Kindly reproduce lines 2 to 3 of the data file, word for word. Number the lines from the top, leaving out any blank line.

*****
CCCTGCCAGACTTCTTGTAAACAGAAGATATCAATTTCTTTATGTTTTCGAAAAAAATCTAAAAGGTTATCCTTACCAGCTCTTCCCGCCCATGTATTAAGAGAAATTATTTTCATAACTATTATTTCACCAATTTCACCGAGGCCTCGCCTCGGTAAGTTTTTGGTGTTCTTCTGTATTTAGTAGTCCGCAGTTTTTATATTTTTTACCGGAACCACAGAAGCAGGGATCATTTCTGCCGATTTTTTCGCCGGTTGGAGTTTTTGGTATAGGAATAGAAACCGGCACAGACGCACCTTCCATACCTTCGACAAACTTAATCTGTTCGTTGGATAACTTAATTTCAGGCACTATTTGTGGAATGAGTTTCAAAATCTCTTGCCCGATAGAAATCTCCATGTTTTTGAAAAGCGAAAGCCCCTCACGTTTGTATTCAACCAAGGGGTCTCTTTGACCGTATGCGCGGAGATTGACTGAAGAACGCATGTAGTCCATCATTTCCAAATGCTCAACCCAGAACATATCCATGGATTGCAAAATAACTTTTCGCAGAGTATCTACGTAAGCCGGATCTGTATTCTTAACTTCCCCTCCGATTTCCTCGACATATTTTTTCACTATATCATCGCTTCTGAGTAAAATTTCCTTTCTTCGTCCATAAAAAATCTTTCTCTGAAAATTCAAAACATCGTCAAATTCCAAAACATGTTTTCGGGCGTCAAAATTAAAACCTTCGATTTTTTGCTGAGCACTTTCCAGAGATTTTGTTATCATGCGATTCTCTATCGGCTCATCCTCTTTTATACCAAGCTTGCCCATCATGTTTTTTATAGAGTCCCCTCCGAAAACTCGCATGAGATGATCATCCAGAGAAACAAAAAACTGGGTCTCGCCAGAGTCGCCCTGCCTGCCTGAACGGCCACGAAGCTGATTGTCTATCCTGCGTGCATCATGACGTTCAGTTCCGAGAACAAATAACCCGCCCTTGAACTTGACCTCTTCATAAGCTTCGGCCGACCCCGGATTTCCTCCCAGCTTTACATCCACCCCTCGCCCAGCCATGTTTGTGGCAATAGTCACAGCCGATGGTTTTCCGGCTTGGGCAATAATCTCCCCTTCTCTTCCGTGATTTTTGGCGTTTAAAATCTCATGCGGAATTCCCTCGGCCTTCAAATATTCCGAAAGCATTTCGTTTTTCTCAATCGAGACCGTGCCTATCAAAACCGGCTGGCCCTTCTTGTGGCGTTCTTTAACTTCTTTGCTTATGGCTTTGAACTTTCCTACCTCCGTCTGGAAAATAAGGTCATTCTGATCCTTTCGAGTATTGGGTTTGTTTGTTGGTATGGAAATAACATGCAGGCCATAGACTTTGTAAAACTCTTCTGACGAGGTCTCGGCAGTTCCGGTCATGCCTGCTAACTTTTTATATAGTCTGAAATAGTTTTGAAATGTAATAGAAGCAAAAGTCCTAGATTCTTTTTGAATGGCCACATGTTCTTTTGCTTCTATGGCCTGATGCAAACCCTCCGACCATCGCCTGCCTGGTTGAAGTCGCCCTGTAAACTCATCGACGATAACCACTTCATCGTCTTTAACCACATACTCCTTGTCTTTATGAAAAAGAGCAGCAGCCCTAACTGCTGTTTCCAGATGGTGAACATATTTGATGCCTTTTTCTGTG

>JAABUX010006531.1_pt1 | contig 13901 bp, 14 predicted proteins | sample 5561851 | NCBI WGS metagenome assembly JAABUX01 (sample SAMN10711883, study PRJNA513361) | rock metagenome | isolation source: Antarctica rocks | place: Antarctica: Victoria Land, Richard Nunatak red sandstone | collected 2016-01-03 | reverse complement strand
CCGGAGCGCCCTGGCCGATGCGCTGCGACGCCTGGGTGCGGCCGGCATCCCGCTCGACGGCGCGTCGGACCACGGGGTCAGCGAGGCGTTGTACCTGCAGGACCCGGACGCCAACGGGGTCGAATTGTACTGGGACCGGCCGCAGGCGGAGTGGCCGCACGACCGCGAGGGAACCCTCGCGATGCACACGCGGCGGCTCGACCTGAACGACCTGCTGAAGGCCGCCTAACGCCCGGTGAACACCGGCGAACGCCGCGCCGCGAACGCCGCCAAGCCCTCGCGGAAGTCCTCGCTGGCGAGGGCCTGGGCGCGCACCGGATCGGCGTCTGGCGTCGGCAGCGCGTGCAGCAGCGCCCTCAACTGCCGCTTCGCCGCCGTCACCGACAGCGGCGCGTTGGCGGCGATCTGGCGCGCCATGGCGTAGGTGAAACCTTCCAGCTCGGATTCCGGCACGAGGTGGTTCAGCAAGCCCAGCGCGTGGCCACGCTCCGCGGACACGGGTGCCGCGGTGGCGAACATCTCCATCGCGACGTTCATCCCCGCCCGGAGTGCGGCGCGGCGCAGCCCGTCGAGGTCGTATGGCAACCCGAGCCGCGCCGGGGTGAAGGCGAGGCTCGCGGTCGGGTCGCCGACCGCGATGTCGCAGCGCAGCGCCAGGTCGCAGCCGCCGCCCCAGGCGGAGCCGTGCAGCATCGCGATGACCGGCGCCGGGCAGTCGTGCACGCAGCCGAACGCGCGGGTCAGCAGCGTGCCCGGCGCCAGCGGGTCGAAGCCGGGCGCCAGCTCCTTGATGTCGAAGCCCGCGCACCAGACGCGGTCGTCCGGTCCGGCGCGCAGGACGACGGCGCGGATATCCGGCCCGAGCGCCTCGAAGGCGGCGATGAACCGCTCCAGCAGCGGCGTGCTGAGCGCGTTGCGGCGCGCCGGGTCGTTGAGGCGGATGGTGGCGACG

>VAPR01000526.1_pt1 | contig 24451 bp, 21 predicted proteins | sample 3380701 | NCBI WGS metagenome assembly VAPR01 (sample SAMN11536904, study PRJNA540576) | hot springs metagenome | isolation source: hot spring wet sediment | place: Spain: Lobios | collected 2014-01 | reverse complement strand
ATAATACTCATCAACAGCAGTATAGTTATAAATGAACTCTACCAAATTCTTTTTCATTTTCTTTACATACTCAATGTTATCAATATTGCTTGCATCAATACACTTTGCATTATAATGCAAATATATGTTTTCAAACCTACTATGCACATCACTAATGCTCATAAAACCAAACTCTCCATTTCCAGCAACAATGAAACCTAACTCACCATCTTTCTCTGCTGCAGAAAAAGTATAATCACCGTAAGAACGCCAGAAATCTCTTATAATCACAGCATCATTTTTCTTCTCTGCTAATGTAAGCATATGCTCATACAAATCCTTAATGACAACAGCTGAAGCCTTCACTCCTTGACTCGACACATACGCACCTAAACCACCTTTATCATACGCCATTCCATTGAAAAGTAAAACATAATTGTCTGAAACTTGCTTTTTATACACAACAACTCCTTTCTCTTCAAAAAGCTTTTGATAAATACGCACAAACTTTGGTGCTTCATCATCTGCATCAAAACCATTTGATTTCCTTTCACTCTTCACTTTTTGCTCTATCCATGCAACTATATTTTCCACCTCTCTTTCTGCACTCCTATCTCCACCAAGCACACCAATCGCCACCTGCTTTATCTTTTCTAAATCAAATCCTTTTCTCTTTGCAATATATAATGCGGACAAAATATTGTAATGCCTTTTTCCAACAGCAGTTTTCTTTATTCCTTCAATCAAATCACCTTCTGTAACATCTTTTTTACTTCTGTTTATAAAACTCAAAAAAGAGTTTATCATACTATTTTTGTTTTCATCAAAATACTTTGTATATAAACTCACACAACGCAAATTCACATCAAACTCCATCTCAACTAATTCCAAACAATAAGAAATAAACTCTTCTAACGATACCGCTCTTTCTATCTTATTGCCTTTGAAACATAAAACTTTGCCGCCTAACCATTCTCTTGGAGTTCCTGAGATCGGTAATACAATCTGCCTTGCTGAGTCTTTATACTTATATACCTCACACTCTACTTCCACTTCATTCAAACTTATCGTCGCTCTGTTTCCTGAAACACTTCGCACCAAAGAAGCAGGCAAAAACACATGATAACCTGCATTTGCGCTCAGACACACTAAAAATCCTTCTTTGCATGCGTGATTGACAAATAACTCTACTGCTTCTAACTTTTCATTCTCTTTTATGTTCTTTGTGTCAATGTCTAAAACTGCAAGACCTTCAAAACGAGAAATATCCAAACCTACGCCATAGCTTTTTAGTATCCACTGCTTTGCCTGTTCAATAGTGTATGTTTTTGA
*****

>JAABUX010006531.1_pt1 | contig 13901 bp, 14 predicted proteins | sample 5561851 | NCBI WGS metagenome assembly JAABUX01 (sample SAMN10711883, study PRJNA513361) | rock metagenome | isolation source: Antarctica rocks | place: Antarctica: Victoria Land, Richard Nunatak red sandstone | collected 2016-01-03 | reverse complement strand
CCGGAGCGCCCTGGCCGATGCGCTGCGACGCCTGGGTGCGGCCGGCATCCCGCTCGACGGCGCGTCGGACCACGGGGTCAGCGAGGCGTTGTACCTGCAGGACCCGGACGCCAACGGGGTCGAATTGTACTGGGACCGGCCGCAGGCGGAGTGGCCGCACGACCGCGAGGGAACCCTCGCGATGCACACGCGGCGGCTCGACCTGAACGACCTGCTGAAGGCCGCCTAACGCCCGGTGAACACCGGCGAACGCCGCGCCGCGAACGCCGCCAAGCCCTCGCGGAAGTCCTCGCTGGCGAGGGCCTGGGCGCGCACCGGATCGGCGTCTGGCGTCGGCAGCGCGTGCAGCAGCGCCCTCAACTGCCGCTTCGCCGCCGTCACCGACAGCGGCGCGTTGGCGGCGATCTGGCGCGCCATGGCGTAGGTGAAACCTTCCAGCTCGGATTCCGGCACGAGGTGGTTCAGCAAGCCCAGCGCGTGGCCACGCTCCGCGGACACGGGTGCCGCGGTGGCGAACATCTCCATCGCGACGTTCATCCCCGCCCGGAGTGCGGCGCGGCGCAGCCCGTCGAGGTCGTATGGCAACCCGAGCCGCGCCGGGGTGAAGGCGAGGCTCGCGGTCGGGTCGCCGACCGCGATGTCGCAGCGCAGCGCCAGGTCGCAGCCGCCGCCCCAGGCGGAGCCGTGCAGCATCGCGATGACCGGCGCCGGGCAGTCGTGCACGCAGCCGAACGCGCGGGTCAGCAGCGTGCCCGGCGCCAGCGGGTCGAAGCCGGGCGCCAGCTCCTTGATGTCGAAGCCCGCGCACCAGACGCGGTCGTCCGGTCCGGCGCGCAGGACGACGGCGCGGATATCCGGCCCGAGCGCCTCGAAGGCGGCGATGAACCGCTCCAGCAGCGGCGTGCTGAGCGCGTTGCGGCGCGCCGGGTCGTTGAGGCGGATGGTGGCGACG